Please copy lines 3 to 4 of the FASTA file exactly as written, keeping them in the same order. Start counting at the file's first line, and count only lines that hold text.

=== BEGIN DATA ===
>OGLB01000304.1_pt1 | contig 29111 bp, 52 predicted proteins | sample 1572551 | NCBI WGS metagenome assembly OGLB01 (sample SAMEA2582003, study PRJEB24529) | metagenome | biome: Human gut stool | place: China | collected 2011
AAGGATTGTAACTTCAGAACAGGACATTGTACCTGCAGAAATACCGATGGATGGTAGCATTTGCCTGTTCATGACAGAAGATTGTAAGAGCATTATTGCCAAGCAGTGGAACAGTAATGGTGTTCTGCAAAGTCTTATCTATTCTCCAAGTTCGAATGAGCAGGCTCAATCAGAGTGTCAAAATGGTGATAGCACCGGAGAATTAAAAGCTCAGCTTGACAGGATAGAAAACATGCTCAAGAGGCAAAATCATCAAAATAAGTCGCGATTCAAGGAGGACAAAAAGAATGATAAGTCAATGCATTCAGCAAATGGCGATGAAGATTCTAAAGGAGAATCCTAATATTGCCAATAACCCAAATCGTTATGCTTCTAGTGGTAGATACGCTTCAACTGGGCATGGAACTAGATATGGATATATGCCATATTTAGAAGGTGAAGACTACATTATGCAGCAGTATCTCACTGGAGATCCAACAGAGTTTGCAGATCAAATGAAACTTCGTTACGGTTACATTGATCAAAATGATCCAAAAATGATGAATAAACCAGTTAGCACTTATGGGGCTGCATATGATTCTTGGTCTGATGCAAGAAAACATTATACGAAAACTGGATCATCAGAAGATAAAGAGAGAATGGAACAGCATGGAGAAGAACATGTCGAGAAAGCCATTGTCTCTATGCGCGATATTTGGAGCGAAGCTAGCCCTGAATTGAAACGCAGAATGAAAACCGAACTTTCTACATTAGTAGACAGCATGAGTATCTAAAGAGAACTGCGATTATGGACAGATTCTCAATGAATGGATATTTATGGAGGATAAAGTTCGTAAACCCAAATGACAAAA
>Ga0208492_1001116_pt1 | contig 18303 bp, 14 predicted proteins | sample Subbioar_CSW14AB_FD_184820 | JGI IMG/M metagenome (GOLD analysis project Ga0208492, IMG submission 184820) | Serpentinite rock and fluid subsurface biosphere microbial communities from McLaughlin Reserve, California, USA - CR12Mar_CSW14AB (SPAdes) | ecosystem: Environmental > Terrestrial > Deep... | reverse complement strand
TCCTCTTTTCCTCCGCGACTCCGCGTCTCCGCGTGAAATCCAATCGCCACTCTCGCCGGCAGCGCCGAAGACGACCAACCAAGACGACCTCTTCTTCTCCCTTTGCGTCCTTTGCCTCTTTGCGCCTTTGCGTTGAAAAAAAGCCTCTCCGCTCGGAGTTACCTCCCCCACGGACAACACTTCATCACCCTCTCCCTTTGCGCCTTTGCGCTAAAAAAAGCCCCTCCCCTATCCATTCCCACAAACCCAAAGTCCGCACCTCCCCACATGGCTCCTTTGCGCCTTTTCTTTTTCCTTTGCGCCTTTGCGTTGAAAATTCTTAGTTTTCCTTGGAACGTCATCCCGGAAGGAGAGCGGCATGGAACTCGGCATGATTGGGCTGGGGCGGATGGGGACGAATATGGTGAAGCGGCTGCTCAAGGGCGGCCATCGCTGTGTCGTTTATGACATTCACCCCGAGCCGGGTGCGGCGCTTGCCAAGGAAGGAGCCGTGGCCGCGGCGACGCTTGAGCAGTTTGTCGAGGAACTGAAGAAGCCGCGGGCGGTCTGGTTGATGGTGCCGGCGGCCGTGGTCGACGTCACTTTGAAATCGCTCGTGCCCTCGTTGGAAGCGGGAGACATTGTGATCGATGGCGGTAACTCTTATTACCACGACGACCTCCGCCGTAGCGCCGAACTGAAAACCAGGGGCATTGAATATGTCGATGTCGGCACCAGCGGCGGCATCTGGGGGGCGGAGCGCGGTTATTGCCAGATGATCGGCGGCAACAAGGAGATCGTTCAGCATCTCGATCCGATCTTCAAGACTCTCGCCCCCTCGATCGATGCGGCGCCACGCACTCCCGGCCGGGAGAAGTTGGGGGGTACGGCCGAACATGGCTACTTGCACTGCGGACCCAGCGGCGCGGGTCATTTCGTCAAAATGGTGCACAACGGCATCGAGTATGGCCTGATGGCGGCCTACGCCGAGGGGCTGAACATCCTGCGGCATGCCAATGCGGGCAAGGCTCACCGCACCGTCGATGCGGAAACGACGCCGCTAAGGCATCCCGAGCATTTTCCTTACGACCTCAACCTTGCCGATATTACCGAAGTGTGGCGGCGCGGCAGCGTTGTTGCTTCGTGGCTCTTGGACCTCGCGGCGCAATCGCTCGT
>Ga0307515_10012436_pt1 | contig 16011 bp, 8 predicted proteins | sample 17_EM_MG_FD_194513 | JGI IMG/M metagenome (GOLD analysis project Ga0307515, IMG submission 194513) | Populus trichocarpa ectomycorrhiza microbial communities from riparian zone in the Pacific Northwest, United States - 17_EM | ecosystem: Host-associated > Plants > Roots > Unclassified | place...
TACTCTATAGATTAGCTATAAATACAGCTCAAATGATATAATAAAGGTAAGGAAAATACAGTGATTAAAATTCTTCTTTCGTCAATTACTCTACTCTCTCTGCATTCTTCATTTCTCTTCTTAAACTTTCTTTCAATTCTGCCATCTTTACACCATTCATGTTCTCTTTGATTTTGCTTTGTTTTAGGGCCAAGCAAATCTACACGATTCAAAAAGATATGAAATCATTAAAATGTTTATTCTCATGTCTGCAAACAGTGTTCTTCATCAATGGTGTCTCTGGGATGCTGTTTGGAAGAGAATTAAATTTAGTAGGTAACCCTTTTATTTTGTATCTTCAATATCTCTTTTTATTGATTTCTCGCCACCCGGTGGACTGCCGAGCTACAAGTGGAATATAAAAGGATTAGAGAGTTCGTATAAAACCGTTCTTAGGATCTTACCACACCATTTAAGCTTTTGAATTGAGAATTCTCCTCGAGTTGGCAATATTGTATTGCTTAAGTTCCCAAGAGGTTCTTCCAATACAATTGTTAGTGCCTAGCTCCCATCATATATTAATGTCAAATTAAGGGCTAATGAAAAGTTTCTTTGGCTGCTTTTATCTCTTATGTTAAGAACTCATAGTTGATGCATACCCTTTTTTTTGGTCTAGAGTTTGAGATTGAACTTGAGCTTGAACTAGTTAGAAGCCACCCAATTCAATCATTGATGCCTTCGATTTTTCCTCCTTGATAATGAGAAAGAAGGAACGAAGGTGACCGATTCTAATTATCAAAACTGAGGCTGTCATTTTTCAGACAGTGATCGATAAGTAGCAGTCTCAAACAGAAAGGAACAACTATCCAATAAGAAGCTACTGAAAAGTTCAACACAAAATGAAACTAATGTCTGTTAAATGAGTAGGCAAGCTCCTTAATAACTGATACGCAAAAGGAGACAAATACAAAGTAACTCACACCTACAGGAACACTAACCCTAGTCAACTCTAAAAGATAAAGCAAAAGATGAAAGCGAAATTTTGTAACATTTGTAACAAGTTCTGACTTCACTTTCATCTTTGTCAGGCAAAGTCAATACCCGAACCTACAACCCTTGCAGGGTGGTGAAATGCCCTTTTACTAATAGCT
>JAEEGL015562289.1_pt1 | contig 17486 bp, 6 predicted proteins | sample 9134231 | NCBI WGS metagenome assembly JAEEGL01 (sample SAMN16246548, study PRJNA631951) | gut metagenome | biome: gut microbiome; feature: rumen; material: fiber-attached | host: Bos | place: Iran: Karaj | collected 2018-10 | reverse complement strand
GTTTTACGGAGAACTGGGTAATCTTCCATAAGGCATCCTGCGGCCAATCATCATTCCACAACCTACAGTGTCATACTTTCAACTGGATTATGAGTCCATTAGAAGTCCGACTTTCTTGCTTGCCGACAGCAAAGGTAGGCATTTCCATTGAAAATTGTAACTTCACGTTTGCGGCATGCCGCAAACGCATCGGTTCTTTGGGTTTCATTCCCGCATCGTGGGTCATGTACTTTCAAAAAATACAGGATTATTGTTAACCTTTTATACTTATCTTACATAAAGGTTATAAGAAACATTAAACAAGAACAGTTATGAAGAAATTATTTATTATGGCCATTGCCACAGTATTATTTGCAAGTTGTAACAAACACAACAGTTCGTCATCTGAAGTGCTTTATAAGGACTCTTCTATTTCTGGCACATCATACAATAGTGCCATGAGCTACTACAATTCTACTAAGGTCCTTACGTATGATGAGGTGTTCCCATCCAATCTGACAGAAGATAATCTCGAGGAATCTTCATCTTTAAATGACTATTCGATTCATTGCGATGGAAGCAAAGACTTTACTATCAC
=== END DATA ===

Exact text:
>Ga0208492_1001116_pt1 | contig 18303 bp, 14 predicted proteins | sample Subbioar_CSW14AB_FD_184820 | JGI IMG/M metagenome (GOLD analysis project Ga0208492, IMG submission 184820) | Serpentinite rock and fluid subsurface biosphere microbial communities from McLaughlin Reserve, California, USA - CR12Mar_CSW14AB (SPAdes) | ecosystem: Environmental > Terrestrial > Deep... | reverse complement strand
TCCTCTTTTCCTCCGCGACTCCGCGTCTCCGCGTGAAATCCAATCGCCACTCTCGCCGGCAGCGCCGAAGACGACCAACCAAGACGACCTCTTCTTCTCCCTTTGCGTCCTTTGCCTCTTTGCGCCTTTGCGTTGAAAAAAAGCCTCTCCGCTCGGAGTTACCTCCCCCACGGACAACACTTCATCACCCTCTCCCTTTGCGCCTTTGCGCTAAAAAAAGCCCCTCCCCTATCCATTCCCACAAACCCAAAGTCCGCACCTCCCCACATGGCTCCTTTGCGCCTTTTCTTTTTCCTTTGCGCCTTTGCGTTGAAAATTCTTAGTTTTCCTTGGAACGTCATCCCGGAAGGAGAGCGGCATGGAACTCGGCATGATTGGGCTGGGGCGGATGGGGACGAATATGGTGAAGCGGCTGCTCAAGGGCGGCCATCGCTGTGTCGTTTATGACATTCACCCCGAGCCGGGTGCGGCGCTTGCCAAGGAAGGAGCCGTGGCCGCGGCGACGCTTGAGCAGTTTGTCGAGGAACTGAAGAAGCCGCGGGCGGTCTGGTTGATGGTGCCGGCGGCCGTGGTCGACGTCACTTTGAAATCGCTCGTGCCCTCGTTGGAAGCGGGAGACATTGTGATCGATGGCGGTAACTCTTATTACCACGACGACCTCCGCCGTAGCGCCGAACTGAAAACCAGGGGCATTGAATATGTCGATGTCGGCACCAGCGGCGGCATCTGGGGGGCGGAGCGCGGTTATTGCCAGATGATCGGCGGCAACAAGGAGATCGTTCAGCATCTCGATCCGATCTTCAAGACTCTCGCCCCCTCGATCGATGCGGCGCCACGCACTCCCGGCCGGGAGAAGTTGGGGGGTACGGCCGAACATGGCTACTTGCACTGCGGACCCAGCGGCGCGGGTCATTTCGTCAAAATGGTGCACAACGGCATCGAGTATGGCCTGATGGCGGCCTACGCCGAGGGGCTGAACATCCTGCGGCATGCCAATGCGGGCAAGGCTCACCGCACCGTCGATGCGGAAACGACGCCGCTAAGGCATCCCGAGCATTTTCCTTACGACCTCAACCTTGCCGATATTACCGAAGTGTGGCGGCGCGGCAGCGTTGTTGCTTCGTGGCTCTTGGACCTCGCGGCGCAATCGCTCGT